The nitrofuran drugs furaltadone, nitrofurantoin and nitrofurazone were banned from use in food animal production in the EU in 1993, and the use of furazolidone was similarly prohibited in 1995, because of concerns about their carcinogenicity and mutagenicity. There is evidence of illegal abuse of these compounds within the EU, since a nitrofuran preparation, intended for illegal use in animal production, was seized in a Member State and bound residues of AOZ have been detected in a minor food species (rabbit) in the same country. In a recent survey, EU National Reference Laboratories (NRLs) expressed the view that testing for bound residues of the nitrofurans was superior to testing for parent drugs (92%); stated that they had inadequate information on the best matrix to test (83%); expressed a need for internal standards (85%); expressed a need for analytical calibrants (92%); and stated that the organisation of a workshop was a high priority (92%). The analytical capability of NRLs to monitor compliance with the EU ban on nitrofurans is poor. While a significant proportion of EU NRLs have screening and confirmatory tests for the parent drugs (57 and 29%, respectively) only 7% of NRLs can screen for bound residues of the nitrofurans. No broad-spectrum screening tests (immunochemical or chemical) or Reference Methods exist.
The nitrofurans are banned from use in food animal production in the EU. Monitoring compliance with the ban by measuring residues of the parent drug is of limited value because of their short biological half-life and marked in vitro instability. The project is using novel and innovative approaches to result in effective control by developing well-validated tests in accredited laboratories to measure tissue-bound residues that persist in tissues for up to 6 weeks after cessation of illegal treatment. The consortium includes 4 NRLs with GLP/EN45000 accreditation, one SME, one research laboratory and consumer representation. Some EU NRLs prefer to screen using in-house chemical methods and others prefer to use commercially available immunochemical screening methods. The project will enable NRL end users to choose a screening method according to their preferences, and will also develop validated Reference Methods for the confirmation of these drugs.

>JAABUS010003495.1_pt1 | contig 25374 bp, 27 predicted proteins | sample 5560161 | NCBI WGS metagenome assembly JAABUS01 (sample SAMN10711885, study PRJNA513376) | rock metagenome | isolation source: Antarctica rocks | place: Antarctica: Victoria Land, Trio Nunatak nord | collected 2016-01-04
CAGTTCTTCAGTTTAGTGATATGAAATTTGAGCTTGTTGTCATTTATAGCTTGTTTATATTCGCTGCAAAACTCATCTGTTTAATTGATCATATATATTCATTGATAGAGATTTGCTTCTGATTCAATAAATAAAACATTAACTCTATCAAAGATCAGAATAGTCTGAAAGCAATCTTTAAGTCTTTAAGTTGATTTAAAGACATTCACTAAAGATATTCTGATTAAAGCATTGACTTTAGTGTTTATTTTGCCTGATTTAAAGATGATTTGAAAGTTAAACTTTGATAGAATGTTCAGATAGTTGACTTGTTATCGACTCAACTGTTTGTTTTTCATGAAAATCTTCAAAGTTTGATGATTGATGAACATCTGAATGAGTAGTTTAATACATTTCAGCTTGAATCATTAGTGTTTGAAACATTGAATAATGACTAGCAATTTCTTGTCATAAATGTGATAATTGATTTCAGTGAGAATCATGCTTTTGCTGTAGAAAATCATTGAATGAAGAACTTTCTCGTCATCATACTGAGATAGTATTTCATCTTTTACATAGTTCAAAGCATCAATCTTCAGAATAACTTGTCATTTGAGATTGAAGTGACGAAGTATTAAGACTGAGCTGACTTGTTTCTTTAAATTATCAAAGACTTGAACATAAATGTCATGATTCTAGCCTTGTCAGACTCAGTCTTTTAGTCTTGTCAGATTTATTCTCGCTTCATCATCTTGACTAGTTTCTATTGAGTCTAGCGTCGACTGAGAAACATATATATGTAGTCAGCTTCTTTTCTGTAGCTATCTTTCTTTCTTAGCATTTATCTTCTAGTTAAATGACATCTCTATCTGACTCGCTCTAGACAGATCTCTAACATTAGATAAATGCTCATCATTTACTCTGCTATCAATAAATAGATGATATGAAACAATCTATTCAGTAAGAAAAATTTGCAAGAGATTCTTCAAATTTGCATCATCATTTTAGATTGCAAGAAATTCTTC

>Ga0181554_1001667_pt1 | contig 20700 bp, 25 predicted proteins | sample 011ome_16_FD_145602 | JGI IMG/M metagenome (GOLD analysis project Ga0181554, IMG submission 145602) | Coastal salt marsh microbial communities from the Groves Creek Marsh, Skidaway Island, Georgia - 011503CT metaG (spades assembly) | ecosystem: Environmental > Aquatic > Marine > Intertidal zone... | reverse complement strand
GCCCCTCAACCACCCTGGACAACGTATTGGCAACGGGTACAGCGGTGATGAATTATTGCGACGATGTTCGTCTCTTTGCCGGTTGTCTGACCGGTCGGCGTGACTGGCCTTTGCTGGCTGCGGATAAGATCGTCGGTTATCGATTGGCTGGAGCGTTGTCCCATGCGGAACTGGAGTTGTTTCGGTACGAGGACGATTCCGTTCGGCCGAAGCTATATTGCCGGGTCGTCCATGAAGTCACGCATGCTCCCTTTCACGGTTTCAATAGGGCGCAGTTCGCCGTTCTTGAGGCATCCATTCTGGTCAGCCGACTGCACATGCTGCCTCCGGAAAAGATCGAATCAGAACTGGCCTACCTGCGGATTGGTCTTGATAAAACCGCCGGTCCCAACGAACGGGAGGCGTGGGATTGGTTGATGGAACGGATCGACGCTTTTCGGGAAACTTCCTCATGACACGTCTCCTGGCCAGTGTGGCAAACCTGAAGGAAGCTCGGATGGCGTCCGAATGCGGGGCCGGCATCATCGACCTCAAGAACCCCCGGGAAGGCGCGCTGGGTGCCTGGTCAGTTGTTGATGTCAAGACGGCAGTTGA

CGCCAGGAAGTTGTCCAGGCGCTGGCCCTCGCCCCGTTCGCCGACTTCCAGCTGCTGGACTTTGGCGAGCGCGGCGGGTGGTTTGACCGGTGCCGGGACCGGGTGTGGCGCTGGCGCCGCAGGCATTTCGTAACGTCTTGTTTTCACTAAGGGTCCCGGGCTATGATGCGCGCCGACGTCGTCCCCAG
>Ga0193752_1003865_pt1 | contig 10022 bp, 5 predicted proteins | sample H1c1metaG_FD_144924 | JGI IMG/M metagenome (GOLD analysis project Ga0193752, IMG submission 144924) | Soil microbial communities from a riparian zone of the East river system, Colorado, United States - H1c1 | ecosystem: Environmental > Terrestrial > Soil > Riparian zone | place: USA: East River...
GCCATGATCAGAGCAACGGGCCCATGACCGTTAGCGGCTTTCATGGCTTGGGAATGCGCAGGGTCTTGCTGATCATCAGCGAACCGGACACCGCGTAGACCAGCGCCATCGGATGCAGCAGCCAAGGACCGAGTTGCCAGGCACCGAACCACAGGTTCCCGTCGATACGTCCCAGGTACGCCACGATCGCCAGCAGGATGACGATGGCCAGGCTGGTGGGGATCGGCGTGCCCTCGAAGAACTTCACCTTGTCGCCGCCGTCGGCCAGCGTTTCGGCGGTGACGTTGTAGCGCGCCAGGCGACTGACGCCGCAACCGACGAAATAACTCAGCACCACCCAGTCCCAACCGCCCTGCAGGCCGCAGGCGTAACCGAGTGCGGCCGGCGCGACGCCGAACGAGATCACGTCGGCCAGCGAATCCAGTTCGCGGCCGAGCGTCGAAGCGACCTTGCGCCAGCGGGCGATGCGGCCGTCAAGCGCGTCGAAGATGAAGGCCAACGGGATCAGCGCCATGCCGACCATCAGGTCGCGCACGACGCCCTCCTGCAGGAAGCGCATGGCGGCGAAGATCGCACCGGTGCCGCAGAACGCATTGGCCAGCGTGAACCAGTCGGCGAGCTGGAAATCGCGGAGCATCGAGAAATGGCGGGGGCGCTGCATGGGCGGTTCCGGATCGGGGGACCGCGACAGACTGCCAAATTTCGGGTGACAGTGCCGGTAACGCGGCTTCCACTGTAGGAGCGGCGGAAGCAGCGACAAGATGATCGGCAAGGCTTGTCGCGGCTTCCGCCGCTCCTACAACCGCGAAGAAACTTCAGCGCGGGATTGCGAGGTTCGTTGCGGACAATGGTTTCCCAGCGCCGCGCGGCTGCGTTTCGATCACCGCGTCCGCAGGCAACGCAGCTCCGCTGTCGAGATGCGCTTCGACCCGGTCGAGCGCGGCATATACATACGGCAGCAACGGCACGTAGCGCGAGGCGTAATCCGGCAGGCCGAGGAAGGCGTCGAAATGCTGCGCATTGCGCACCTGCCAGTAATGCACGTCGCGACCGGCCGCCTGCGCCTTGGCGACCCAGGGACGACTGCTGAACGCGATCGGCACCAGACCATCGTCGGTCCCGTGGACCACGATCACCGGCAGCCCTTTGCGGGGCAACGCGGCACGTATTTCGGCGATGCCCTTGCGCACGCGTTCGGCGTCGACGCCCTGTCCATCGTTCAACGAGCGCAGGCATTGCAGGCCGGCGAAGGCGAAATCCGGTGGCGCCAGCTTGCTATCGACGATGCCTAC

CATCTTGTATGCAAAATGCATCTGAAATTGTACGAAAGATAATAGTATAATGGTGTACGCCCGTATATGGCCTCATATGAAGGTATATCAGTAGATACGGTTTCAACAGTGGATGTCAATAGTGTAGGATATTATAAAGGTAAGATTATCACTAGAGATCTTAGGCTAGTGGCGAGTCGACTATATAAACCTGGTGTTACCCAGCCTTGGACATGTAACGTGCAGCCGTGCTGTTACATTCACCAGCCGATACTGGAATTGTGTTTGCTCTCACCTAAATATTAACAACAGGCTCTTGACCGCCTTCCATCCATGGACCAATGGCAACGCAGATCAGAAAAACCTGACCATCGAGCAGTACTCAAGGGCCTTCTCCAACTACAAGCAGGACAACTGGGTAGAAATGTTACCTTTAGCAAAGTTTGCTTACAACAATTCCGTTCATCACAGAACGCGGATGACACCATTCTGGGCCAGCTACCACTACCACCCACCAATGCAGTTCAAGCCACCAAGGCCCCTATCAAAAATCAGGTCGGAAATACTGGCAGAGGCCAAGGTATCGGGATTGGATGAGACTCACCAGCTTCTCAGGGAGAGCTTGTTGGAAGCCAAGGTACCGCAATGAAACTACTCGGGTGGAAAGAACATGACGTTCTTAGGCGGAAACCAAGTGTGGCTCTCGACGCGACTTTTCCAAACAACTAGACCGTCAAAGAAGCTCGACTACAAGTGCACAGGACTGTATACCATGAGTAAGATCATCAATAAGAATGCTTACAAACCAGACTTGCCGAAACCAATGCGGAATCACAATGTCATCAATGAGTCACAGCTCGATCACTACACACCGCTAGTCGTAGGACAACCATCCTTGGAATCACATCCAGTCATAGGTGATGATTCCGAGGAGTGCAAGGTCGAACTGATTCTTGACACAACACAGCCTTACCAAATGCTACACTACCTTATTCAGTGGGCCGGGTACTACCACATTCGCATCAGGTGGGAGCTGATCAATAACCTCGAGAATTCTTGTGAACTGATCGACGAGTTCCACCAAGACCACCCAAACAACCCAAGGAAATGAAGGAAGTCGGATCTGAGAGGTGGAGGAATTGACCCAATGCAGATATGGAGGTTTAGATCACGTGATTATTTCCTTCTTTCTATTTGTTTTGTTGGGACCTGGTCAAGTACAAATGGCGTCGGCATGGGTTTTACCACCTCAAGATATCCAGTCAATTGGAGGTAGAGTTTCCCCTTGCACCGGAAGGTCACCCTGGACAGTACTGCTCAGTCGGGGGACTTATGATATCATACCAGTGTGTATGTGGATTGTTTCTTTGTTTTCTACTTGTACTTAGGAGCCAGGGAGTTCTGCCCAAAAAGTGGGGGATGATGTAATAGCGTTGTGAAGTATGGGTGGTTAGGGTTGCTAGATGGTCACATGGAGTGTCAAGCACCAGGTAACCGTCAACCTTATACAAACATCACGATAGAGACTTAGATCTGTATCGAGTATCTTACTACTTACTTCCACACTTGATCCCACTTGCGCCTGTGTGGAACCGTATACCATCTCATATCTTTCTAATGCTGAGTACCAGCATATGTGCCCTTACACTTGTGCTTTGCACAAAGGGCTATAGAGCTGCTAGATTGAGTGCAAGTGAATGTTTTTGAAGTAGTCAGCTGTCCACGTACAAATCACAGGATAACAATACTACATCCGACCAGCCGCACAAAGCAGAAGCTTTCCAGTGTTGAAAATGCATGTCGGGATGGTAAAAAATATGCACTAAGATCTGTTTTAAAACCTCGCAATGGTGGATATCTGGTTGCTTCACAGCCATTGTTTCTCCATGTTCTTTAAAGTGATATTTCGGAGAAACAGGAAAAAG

Delays in the recruitment of staff in some Partner laboratories have meant that progress during the first year has been more limited than anticipated. However, FoodBRAND has been able to deliver a supply of reference standards for the moieties released from tissue-bound residues of the nitrofurans. These compounds are not commercially available. Problems were encountered in the identification of a suitable derivatising reagent that was needed for the experimental approach to antibody production adopted by Partner 1. Reagents, originally scheduled to be used as derivatising agents, proved to have very low reactivity with the target analytes. However, these difficulties were overcome when 5-hydroxy-o-nitrobenzaldehyde was examined. This compound proved to be reactive with the nitrofuran moieties and possessed a reactive hydroxyl group to permit the subsequent conjugation of the HNBA-nitrofuran derivative to carrier proteins for immunisation into animals. Partners 1 and 2-2 have adopted different strategies to raise the desired antisera. A large number of animals (108) are currently undergoing immunisation in an attempt to produce the desired antibodies. Early results suggest that Partner 2-2 has produced the required antibodies, but these do not appear to show any displacement. Further work is necessary. No data are currently available on the animals immunised by Partner 1. Partner 2-3 has concentrated initially on possible clean-up methods for the nitrofuran moieties. Although some difficulties were encountered, there are many alternative approaches that must be explored. Partner 2-1, working on the development of an HPLC-UV screening test for the nitrofuran drugs has been able to detect peaks corresponding to 3 out of the 4 target compounds. To date they have been unable to detect NPAMOZ (derived from furaltadone). Investigations continue, in collaboration with Partner 1, to ensure detection of all compounds. FoodBRAND has delivered deuterated internal standards, necessary for accurate quantification in the Refe rence Method, based on LC-MS-MS, being developed by Partner 2. Working on 3 out of the 4 target compounds, Partner 2 has made good progress in obtaining chromatographic resolution of the target analytes. Partner 2 has shown that an adequate number of fragments can be produced for NPAMOZ and NPSEM using electrospray LC-MS-MS to permit unambiguous identification of these compounds. Initial experiments have shown that recovery of NPAOZ and NPAMOZ from spiked liver samples should be satisfactory. Dissemination of the work of the project has occurred at several conferences, through the establishment of the project web site and at a NRL-and a Consumer workshop.